Proud2Bme | #Don’tJudgeChallenge Does Just The Opposite

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#Don’tJudgeChallenge Does Just The Opposite

By Michelle Zaydlin--Social media challenges have become a new way to speak up, stand up, and make a difference. From the ALS Ice Bucket Challenge to Proud2BMe’s own #LoveYourRealSelfie challenge, social media is a great way to unite individuals across the world in a common cause.

When millions of people from thousands of cities and hundred of countries unite, it generates a big wave with a strong impact. Social media challenges can force people to stop and think about the world around them to a constructive way, which can lead to positive change. But when these challenges can go wrong they can lead to critique, stereotyping and judgment.

While the #Don’tJudgeChallenge may have had good intentions of embracing one’s self and promoting body positivity, this challenge went very wrong. In this challenge teens around the world post videos of themselves with acne, uni-brows, glasses, and other “unattractive” traits drawn on their faces.

Then they cover up the camera and quickly transform into themselves, beautiful and attractive. While the idea of being yourself and loving yourself for you who are is an important one, this campaign further pushes stereotypes and beauty standards deeming certain traits unattractive.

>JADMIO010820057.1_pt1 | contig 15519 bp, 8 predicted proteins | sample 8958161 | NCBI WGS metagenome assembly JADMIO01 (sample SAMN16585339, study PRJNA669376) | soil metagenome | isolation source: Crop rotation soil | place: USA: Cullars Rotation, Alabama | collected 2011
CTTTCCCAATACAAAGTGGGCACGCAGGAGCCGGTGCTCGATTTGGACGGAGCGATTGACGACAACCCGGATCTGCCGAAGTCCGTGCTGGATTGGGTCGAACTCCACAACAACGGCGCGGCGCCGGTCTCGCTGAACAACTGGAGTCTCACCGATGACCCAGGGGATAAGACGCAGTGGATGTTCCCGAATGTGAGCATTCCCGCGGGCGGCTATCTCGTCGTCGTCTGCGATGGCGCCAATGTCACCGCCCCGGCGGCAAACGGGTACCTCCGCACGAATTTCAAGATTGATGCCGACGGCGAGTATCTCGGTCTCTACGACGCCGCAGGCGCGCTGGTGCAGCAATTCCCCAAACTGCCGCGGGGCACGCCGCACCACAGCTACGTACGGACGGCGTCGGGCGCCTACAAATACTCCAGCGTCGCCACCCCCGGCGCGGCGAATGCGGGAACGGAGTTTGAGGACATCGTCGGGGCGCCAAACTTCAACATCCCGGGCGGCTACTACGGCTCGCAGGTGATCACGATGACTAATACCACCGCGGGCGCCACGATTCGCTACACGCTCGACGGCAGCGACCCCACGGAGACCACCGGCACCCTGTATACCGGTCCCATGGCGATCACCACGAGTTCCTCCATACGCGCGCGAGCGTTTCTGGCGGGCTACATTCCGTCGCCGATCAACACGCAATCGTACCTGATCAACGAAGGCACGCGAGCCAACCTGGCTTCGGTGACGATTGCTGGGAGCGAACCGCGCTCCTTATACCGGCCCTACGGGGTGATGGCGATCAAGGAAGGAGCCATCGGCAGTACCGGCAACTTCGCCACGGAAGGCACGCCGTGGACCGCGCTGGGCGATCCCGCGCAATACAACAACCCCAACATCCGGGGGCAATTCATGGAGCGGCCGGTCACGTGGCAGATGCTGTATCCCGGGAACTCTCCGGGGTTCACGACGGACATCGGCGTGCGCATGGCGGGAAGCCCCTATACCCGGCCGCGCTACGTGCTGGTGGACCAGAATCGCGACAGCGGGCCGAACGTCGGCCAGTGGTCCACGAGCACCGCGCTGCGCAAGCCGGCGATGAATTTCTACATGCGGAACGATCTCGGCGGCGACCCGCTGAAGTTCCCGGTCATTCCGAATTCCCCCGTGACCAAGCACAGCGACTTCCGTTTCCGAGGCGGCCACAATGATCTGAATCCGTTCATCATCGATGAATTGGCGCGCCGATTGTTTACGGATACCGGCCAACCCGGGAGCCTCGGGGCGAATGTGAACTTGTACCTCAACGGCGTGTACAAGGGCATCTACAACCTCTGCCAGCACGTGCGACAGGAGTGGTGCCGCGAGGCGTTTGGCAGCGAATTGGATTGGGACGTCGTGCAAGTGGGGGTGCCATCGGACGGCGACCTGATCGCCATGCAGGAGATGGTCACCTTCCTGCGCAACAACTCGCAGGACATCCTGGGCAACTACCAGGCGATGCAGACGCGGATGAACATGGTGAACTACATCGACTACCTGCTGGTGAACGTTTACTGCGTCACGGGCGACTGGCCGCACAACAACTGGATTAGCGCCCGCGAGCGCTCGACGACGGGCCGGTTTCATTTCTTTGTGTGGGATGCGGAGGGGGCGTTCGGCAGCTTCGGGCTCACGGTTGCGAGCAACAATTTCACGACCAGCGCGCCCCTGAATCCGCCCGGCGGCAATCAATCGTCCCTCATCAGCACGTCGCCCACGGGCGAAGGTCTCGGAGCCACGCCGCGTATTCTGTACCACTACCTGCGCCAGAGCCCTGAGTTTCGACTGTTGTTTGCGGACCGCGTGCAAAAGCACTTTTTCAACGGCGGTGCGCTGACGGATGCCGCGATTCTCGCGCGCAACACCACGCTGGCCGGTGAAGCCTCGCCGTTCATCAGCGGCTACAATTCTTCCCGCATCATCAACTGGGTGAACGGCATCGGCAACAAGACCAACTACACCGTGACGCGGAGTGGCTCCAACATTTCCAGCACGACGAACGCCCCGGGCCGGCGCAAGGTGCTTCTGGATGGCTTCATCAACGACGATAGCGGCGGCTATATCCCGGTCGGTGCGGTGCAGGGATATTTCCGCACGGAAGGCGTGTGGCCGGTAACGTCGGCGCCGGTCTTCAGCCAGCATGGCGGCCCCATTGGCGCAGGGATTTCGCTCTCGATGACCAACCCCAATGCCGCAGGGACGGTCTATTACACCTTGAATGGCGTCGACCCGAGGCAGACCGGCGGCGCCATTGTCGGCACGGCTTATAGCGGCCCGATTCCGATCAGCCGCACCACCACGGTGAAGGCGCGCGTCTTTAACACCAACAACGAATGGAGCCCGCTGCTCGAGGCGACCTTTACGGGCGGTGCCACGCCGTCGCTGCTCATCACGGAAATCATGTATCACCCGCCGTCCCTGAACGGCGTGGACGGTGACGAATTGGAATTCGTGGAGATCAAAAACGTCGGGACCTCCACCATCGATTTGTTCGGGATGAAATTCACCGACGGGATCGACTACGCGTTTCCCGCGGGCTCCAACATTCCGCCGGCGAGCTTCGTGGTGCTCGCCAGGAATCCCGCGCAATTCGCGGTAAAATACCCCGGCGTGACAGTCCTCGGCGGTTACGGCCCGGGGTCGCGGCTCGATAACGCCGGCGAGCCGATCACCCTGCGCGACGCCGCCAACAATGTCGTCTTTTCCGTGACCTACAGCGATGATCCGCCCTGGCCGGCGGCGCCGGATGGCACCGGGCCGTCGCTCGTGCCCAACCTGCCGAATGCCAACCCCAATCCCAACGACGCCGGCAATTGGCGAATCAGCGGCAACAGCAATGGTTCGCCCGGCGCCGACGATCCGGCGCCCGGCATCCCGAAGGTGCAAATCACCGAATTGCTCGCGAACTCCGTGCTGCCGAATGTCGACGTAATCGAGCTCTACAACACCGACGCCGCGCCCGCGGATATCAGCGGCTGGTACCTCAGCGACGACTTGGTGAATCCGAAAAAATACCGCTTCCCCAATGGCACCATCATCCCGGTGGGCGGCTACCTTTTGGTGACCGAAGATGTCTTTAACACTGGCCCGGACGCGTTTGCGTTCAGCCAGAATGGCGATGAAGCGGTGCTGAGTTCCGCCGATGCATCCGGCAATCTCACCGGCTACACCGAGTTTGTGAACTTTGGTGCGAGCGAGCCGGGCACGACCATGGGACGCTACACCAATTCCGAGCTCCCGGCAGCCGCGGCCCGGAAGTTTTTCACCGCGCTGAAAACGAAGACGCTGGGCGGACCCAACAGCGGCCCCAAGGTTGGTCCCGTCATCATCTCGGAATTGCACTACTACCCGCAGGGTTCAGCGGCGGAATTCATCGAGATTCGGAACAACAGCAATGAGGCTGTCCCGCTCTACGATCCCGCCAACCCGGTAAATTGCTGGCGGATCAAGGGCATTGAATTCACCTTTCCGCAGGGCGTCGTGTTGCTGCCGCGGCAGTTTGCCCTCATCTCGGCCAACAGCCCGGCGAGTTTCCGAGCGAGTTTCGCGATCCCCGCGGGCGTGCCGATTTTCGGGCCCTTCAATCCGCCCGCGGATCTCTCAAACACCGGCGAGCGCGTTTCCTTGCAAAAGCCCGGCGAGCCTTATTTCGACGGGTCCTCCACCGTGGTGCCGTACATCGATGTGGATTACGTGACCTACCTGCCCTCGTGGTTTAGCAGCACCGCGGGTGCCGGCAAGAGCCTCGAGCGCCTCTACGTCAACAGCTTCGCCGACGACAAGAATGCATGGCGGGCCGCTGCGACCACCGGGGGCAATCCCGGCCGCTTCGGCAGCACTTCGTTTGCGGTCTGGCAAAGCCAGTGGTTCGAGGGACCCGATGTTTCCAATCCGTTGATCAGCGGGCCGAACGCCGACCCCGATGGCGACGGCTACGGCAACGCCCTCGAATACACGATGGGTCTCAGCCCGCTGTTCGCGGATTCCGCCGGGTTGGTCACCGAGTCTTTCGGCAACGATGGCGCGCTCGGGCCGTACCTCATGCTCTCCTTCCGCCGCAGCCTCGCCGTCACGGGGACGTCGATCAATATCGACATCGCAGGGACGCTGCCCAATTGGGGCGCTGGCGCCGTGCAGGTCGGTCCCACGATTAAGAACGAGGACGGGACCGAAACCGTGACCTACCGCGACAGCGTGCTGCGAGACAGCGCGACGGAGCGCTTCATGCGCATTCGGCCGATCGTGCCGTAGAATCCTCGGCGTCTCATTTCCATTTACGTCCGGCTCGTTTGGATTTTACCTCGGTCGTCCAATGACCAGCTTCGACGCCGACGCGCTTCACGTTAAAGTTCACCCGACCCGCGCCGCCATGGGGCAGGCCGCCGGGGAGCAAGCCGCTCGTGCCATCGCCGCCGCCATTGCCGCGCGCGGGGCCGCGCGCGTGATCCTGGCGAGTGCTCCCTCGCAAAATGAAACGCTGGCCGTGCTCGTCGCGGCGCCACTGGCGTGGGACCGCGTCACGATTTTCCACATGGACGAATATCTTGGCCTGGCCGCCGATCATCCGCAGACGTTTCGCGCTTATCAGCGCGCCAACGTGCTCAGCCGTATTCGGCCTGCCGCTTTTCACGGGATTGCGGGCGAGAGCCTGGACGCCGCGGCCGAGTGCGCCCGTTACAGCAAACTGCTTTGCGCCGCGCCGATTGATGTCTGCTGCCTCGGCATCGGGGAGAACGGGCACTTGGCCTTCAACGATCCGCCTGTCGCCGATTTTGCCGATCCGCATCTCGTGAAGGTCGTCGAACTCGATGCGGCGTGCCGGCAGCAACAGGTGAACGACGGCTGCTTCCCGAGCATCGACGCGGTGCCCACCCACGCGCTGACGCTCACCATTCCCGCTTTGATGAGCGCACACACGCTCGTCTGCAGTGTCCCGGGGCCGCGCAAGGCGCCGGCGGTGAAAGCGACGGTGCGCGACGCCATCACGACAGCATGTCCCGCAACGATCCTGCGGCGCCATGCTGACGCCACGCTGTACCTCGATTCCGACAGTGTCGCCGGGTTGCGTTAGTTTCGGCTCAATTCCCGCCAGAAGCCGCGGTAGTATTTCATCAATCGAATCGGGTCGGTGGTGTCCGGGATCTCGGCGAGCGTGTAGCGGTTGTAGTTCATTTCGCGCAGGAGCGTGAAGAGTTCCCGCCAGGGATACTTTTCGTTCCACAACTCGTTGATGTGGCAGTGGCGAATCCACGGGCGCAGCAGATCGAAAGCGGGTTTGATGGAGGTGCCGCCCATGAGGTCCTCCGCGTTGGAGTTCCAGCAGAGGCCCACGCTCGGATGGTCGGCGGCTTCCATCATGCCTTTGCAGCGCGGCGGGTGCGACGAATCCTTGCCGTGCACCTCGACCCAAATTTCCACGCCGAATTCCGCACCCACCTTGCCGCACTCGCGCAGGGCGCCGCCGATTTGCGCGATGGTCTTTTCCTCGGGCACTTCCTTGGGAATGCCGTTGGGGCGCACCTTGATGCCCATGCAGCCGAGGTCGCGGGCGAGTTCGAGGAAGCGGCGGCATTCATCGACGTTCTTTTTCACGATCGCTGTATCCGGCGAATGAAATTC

This has sparked much discussion across social media with individuals fighting these standards of beauty and demonstrating that having these traits, which this campaign deems as “unattractive” are not something to hide. There has been much discussion on twitter, fighting against the beauty norms enforced in the #Don’tJudgeChallenge and urging others to realize that shaming people for having certain characteristics doesn’t promote self love nor body positive.


Instead, it makes it harder for people to continue to love themselves for who they are when time and time again they are told that they are unattractive and that their features are ugly. As several twitter users pointed out in the backlash against this campaign, mocking people’s insecurities isn’t funny, it does not promote anything positive, and it continues to enforce society’s unrealistic standards of beauty.

In fact these “flaws” are what make us human, what make us all individuals, and what make us all beautiful. The #BeautyInAllChallenge took this outrage as an opportunity to show the world that imperfection is part of what makes us beautiful and that it makes us all unique. 

Body positivity is not about getting rid of your imperfections, it is not about shaming others for “flaws” they may have and it is not about following society’s standards of beauty. Instead, if it about embracing yourself for who you are and learning to accept all your imperfections, and that’s what body positive social media challenges should promote. 

About this blogger: Michelle is a graduate of the University of Michigan and is currently a first year medical student at the San Juan Bautista School of Medicine in Caguas, Puerto Rico. Her interests include painting, running, being outdoors and being a student of life. She hopes to pursue a career in pediatric psychiatry with a focus on therapy and a speciality in developmental disabilities and eating disorders. She also strives to change the conversation about mental health and create a supportive environment where people can feel free to express themselves, love themselves and feel confident in their own skin. 

Also by Michelle: 

Parents and Eating Disorder Recovery

The Body Hair Project


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